8. With over 5,000 acres of vineyard land, which produce approximately 38 million gallons on an annual basis, just 10 percent are planted with the four noble varieties—Sercial, Verdelho, Boal and Malmsey.
By Alexander Baxevanis (Flickr: Vineyards) [CC BY 2.0 ], via Wikimedia Commons
9. After phylloxera hit the island, the Portuguese opted for cheaper grapes and hybrids to replant. As a result, nearly half of all Madeira production today comes from Tinta Negra Mole, which can be used either to drink or to cook with.
By star5112 (JOH_0242) [CC BY-SA 2.0 ], via Wikimedia Commons
10. Although extremely popular in the eighteenth century, Madeira faced tough times as shipping technology evolved, no longer requiring vessels to stop there. Also, with the Russian Revolution and American Prohibition, the wine lost two of its biggest markets during the twentieth century. However, interest in Madeira appears to be gaining steam again!
Clarke, Oz. The History of Wine in 100 Bottles: From Bacchus to Bordeaux and Beyond. London: Pavilion Books, 2015.
Dominé, André. Wine. Hamburg: Könemann, 2004.
MacNeil, Karen. The Wine Bible. New York: Workman Publishing, 2015.
Robinson, Jancis. The Oxford Companion to Wine, 4th Edition. Oxford: Oxford University Press, 2015.
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Question: Are you aware of an Asian cartoon mentioning wine?
Answer: Suggest you must be thinking of the popular hit comic series “The Drops of God” by two Japanese manga authors. It was a lot of fun because they selected “The Twelve Apostles” of wine with two brothers searching around the world to find them. They picked some classic wines including Les Amoureuses in Chambolle-Musigny by Roumier, Chateau Palmer, Barolo Cannubi from Sandrone and Chateau d’Yquem but not always from the very best vintages. The series provoked an interesting discussion in Asia on the specific wines chosen and and certainly helped their sales. However, most important of all it encouraged consumers to seek out and find their own special “Drops of God” bottle. Have you found yours? For more details check the series out online.
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Image courtesy: Foxtrot Vineyards IG @foxtrotvineyards
BC wines are distinctly unique and deservedly receiving more respect now around the world. The diversity of the 80+ grape varieties (almost equal white and red) grown over 929 vineyards expanding across 10,260 acres for 271 licensed wineries makes it somewhat difficult to get a handle on what is currently happening but BC Wine Institute (www.winebc.com) marketing helps. However outside interest in the region continues to build with some consolidation taking place such as the recent purchases by Andrew Peller of Black Hills, Gray Monk & Tinhorn Creek and Arterra Wines of Laughing Stock Vineyards. Last year saw the purchase by Phantom Creek Estates of south end Black Sage Bench land estimated for around $50 million with an equal amount expected to spent on plantings winery etc. An exciting alive wine region for sure.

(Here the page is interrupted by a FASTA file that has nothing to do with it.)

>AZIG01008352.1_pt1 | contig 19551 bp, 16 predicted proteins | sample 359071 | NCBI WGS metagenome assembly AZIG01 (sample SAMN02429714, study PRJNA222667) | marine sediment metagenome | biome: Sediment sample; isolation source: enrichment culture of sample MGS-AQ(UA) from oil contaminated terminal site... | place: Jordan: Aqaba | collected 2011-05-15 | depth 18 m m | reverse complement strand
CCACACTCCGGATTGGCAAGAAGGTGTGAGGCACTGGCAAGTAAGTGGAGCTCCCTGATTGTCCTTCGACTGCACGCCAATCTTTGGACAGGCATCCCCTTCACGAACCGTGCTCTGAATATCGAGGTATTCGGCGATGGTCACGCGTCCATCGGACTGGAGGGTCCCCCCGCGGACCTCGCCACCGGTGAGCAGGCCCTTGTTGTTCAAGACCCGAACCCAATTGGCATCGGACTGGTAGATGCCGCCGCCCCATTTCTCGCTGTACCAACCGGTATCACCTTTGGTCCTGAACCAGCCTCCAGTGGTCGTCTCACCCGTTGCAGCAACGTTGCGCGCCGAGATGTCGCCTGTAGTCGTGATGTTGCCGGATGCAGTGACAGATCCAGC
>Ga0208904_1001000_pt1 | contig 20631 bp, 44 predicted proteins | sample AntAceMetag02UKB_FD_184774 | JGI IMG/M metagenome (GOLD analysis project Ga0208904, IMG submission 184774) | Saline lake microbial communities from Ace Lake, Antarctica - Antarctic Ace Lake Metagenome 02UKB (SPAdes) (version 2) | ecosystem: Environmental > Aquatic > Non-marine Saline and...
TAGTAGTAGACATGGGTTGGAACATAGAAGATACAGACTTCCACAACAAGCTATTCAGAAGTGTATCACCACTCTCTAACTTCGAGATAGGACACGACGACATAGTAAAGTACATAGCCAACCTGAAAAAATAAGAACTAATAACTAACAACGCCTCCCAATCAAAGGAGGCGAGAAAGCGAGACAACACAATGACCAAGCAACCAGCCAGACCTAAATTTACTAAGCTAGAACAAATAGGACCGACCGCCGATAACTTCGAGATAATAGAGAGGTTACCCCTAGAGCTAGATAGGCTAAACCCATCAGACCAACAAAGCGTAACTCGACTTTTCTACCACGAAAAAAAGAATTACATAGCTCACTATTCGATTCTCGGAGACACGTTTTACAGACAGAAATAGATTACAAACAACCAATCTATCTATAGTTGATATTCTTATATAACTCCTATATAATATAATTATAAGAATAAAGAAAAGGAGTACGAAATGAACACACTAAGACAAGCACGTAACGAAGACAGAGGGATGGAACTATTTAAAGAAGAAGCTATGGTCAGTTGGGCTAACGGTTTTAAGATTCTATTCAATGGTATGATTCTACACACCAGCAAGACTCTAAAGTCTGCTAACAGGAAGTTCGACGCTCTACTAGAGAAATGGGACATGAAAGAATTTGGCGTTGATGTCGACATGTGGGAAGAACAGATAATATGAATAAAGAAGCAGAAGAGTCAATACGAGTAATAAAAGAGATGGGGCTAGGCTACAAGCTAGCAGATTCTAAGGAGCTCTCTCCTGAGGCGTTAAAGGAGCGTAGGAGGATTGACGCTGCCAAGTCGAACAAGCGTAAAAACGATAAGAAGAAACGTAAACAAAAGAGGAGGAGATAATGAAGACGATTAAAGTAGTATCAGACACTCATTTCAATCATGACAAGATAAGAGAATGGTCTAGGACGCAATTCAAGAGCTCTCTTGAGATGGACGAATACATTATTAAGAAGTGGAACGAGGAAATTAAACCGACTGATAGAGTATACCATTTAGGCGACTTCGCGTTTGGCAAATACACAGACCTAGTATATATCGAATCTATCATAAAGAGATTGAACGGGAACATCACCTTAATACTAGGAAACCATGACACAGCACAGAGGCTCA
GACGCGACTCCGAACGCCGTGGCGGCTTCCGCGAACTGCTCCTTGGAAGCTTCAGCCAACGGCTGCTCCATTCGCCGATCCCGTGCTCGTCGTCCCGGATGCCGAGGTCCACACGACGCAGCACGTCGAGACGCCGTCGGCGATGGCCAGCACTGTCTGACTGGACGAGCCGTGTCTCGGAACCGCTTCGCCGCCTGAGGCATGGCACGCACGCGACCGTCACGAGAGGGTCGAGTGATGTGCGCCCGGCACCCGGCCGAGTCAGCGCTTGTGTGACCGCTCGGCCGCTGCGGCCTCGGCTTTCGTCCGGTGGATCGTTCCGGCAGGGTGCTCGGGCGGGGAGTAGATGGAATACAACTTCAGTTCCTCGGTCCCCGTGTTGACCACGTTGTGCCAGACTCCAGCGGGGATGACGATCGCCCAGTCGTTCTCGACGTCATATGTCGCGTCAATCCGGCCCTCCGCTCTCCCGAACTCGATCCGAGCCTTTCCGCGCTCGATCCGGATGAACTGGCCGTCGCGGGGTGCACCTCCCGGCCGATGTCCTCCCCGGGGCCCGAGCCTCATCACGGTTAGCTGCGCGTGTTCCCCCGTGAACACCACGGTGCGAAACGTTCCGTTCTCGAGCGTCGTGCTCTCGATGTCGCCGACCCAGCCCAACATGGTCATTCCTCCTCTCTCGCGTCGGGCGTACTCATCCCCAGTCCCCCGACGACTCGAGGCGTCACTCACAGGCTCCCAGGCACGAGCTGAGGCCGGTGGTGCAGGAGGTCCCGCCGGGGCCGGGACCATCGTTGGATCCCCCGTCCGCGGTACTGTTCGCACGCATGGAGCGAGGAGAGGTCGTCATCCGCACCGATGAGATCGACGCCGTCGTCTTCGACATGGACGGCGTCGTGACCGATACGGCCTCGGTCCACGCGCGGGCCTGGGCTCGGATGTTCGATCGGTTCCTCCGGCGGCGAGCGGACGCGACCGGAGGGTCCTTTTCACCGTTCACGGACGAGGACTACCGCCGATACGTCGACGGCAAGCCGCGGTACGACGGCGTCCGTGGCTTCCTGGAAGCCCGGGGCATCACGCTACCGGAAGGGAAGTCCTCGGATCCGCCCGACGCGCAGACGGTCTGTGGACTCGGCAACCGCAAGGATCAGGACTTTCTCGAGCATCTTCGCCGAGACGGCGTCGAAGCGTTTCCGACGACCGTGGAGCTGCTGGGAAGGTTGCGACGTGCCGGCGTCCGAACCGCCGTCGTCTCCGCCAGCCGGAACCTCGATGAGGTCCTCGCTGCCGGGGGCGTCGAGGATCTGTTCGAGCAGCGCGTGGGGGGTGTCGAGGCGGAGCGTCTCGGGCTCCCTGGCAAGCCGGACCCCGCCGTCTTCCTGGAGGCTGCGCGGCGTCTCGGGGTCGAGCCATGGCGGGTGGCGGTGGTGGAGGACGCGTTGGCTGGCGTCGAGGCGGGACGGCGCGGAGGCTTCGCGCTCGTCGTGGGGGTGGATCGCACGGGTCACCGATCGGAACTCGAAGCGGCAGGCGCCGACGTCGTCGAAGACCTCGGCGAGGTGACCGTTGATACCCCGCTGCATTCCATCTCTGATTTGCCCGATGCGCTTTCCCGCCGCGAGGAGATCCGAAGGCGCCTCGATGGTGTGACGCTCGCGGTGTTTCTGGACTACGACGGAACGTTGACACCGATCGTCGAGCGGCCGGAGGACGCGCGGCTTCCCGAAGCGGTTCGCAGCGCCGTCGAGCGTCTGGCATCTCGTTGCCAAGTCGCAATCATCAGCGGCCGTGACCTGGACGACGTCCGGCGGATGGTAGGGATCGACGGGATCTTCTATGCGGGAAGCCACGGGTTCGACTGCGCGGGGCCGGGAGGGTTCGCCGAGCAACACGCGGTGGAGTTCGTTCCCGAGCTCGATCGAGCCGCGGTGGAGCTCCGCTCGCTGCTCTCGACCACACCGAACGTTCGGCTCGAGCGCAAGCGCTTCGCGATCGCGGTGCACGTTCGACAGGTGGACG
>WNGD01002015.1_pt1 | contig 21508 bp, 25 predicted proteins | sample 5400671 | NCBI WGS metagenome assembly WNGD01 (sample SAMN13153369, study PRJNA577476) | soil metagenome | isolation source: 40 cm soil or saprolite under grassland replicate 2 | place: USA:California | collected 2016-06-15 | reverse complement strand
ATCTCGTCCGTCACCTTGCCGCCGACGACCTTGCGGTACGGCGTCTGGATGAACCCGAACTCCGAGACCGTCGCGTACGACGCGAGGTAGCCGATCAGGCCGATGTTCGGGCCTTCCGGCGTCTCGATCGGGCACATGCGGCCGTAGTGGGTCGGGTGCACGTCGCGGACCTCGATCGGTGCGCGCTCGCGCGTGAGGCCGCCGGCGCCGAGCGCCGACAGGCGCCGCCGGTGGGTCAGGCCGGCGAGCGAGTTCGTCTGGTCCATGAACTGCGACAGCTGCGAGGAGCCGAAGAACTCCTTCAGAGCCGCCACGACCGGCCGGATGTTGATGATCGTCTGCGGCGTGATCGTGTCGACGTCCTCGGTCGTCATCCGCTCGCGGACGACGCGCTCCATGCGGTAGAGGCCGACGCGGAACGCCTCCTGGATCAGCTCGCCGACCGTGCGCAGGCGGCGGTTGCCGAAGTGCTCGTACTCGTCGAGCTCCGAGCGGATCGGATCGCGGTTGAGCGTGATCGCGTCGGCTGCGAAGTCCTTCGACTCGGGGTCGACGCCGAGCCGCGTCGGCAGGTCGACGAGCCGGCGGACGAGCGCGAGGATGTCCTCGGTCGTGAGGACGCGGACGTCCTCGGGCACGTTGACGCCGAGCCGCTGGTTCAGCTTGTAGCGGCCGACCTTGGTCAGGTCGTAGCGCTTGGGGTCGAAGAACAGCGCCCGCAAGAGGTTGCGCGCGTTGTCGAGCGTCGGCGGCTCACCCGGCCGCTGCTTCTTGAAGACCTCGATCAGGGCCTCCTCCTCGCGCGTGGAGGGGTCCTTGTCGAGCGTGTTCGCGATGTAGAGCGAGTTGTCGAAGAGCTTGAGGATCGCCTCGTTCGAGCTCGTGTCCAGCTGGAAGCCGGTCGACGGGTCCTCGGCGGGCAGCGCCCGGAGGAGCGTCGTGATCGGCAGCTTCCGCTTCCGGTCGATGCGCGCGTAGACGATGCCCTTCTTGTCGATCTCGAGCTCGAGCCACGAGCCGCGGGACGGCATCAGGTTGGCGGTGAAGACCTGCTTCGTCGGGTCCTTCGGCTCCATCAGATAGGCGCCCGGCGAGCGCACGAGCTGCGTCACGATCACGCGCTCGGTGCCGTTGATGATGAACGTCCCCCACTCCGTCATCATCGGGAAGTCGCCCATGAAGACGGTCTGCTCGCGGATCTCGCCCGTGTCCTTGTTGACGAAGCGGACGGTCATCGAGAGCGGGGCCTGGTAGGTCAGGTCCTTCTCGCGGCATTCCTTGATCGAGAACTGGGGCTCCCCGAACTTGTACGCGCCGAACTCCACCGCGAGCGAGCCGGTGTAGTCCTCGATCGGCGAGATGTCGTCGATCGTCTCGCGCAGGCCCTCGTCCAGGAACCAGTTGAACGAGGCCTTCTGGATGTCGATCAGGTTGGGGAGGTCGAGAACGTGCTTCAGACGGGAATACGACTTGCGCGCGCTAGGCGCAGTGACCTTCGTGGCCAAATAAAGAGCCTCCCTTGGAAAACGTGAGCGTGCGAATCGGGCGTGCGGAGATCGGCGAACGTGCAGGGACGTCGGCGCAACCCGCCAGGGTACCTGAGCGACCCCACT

Several grape varieties (and blends) are certainly becoming world class by finding the right terroir, taking advantage of older vines, and using much improved viticulture and winery expertise. A big favourite of your scribe is pinot noir and following the development of this variety in BC has been most encouraging. The level of complex elegance now shown in the wines produced by pinot noir specialists is remarkable. Therefore the news just released of the change in ownership of leader Foxtrot Vineyards (www.foxtrotwine.com) was of prime interest. Not only another smaller winery purchase but an amazing endorsement by Burgundy experts on the very high quality of the existing pinot noir wines that are produced there. The press release says that New York attorney now co-director of Foxtrot Douglas Barzelay is an authority on the wines of Burgundy and co-author of a forthcoming book Burgundy Vintages – A History from 1844 and is quoted as “We were attracted by the consistent high quality of the wines produced at Foxtrot and believe that the Naramata Bench is poised to claim its place among the top terroirs for pinot noir in the world. Noted is Nathan Todd Operation Manager Private Cellar Selections LLC in Greater New York City area also a new co-director stating “We have no plans to change the formula that has brought Foxtrot such success. We salute the achievements of Torsten and Kicki Allander (Founders who have announced plans to retire) and under son Gustav Allander’s direction (winemaker who will be retained in charge of viticulture & winemaking) we look forward to carrying out the expansion plans that Foxtrot has already put in motion.”
What a ringing endorsement of Naramata pinot noir & Foxtrot Vineyards that is!
Hope you have been fortunate to experience a Foxtrot pinot noir. Your impressions? Anyhow recommend perhaps you buy a few bottles of the 2015 before the price is likely to go up.